Pity poor Kirsten Dunst, - a first-division leading-lady-in-waiting seemingly consigned to the dustbin of teenybopper pap. While The Virgin Suicides may have signalled a career step forward, Dunst has unfortunately decided to take her act four steps back with Bring It On.
Granted, you have to take your critical thinking cap off to any filmwhich takes you inside a girls' locker room, however brief and limited the exposure. But a wee bit of ironic detachment would have gone a lot further than catching Dunst in her knickers in this interminable (and often laughable) feature-length assault on the senses. Predictably, Bring It On fails to supply even an ounce of irony.
Elected by her bright-eyed peers the captain of her high-school squad, Kirsten's pom pom is burst when she's forced to confront the dirty tactics of her well-to-do schoolmates. Dunst, naturally, is determined to do the right thing. Along the way, there's plenty of opportunity for her to fall in love with the new boy in school (Jesse Bradford), become best mates with his equally streetwise sister (Eliza Dushku), raise money (and remove clothing) in a charity car wash, and fight off the machinations of her chief rivals on the cheer-squad.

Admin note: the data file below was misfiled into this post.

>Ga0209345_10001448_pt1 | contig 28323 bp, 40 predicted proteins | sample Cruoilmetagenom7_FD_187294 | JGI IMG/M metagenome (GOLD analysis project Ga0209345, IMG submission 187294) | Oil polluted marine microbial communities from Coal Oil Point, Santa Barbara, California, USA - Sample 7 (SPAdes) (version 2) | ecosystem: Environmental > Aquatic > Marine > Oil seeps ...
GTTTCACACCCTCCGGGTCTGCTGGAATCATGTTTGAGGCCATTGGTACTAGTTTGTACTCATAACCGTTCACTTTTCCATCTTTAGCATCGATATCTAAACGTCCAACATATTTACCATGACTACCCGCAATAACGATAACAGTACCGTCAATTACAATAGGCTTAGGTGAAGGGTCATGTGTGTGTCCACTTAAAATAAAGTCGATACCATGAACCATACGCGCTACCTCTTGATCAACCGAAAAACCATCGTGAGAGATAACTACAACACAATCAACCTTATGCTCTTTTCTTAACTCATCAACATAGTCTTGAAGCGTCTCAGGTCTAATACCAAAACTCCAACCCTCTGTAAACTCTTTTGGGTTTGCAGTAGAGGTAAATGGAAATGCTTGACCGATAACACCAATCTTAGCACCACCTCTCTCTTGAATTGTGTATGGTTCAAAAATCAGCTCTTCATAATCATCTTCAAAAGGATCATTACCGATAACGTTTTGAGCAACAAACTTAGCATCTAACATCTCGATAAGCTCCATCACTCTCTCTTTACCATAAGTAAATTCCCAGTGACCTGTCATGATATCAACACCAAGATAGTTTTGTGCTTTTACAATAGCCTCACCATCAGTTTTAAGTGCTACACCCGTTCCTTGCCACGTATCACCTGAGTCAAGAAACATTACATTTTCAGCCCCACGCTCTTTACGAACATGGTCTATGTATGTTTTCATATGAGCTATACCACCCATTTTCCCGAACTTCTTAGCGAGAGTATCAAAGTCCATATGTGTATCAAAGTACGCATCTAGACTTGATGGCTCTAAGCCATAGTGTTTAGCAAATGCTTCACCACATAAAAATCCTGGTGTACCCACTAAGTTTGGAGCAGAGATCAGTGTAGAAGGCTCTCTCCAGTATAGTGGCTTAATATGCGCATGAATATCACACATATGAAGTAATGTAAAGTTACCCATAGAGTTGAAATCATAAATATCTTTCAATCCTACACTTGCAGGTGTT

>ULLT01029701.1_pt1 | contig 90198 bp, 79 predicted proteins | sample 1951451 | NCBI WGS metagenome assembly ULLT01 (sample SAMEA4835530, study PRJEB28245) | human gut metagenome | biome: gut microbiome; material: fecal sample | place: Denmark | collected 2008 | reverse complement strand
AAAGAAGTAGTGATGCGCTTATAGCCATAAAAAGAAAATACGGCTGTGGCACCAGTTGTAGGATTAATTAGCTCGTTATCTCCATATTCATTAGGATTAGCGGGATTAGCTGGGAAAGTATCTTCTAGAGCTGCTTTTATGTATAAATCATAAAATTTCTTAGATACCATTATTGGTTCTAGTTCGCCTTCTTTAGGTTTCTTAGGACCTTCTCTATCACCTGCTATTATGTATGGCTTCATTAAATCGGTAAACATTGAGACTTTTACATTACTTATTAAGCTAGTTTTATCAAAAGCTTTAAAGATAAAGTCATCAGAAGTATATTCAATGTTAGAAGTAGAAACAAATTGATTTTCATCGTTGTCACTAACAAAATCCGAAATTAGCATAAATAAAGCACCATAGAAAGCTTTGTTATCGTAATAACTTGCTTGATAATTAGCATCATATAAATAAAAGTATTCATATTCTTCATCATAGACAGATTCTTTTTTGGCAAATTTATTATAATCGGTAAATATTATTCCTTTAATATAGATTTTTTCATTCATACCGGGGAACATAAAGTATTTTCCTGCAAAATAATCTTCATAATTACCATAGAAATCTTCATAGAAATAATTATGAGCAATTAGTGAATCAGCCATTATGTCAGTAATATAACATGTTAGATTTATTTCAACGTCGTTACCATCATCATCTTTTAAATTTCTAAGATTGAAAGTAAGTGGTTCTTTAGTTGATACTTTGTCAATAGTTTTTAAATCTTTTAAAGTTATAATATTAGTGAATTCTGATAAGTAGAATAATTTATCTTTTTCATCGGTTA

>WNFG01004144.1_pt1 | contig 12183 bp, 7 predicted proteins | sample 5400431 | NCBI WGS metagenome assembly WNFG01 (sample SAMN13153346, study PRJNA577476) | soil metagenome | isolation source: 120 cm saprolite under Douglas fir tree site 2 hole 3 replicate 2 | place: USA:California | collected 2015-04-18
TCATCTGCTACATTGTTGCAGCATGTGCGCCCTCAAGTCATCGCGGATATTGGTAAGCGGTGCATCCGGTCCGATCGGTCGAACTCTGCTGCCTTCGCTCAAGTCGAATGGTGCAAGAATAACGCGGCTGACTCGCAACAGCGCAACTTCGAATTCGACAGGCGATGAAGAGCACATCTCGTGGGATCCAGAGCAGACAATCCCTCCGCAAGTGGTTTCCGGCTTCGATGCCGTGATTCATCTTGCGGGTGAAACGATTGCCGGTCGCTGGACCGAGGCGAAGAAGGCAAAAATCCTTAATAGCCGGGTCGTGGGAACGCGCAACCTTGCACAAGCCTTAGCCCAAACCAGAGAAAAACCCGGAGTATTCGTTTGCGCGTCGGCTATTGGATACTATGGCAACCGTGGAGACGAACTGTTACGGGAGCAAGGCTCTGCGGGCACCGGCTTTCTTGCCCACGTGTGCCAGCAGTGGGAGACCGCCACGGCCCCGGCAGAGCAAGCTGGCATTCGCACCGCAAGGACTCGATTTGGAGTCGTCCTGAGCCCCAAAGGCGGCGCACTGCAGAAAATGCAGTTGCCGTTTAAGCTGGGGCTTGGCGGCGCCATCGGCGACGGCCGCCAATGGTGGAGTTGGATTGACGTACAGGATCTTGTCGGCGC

Sounds a little too familiar? It should, as Bring It On doesn't miss a bubble-gum beat. But the cookie-cutter script does provide a few asides on the sexuality of male cheerleaders, along with a running gag about Dunst's relationship with her flatulent, GameBoy addicted brother - perhaps as a periodic reminder that the story is taking place in the present and not back in 1956.
Remarkably, Dunst is one of those actresses who can shine through anything. Even this. Once again, she proves herself smarter and sexier than the mess she's in and remains, as always, eminently watchable. We'd just like to watch her in something else.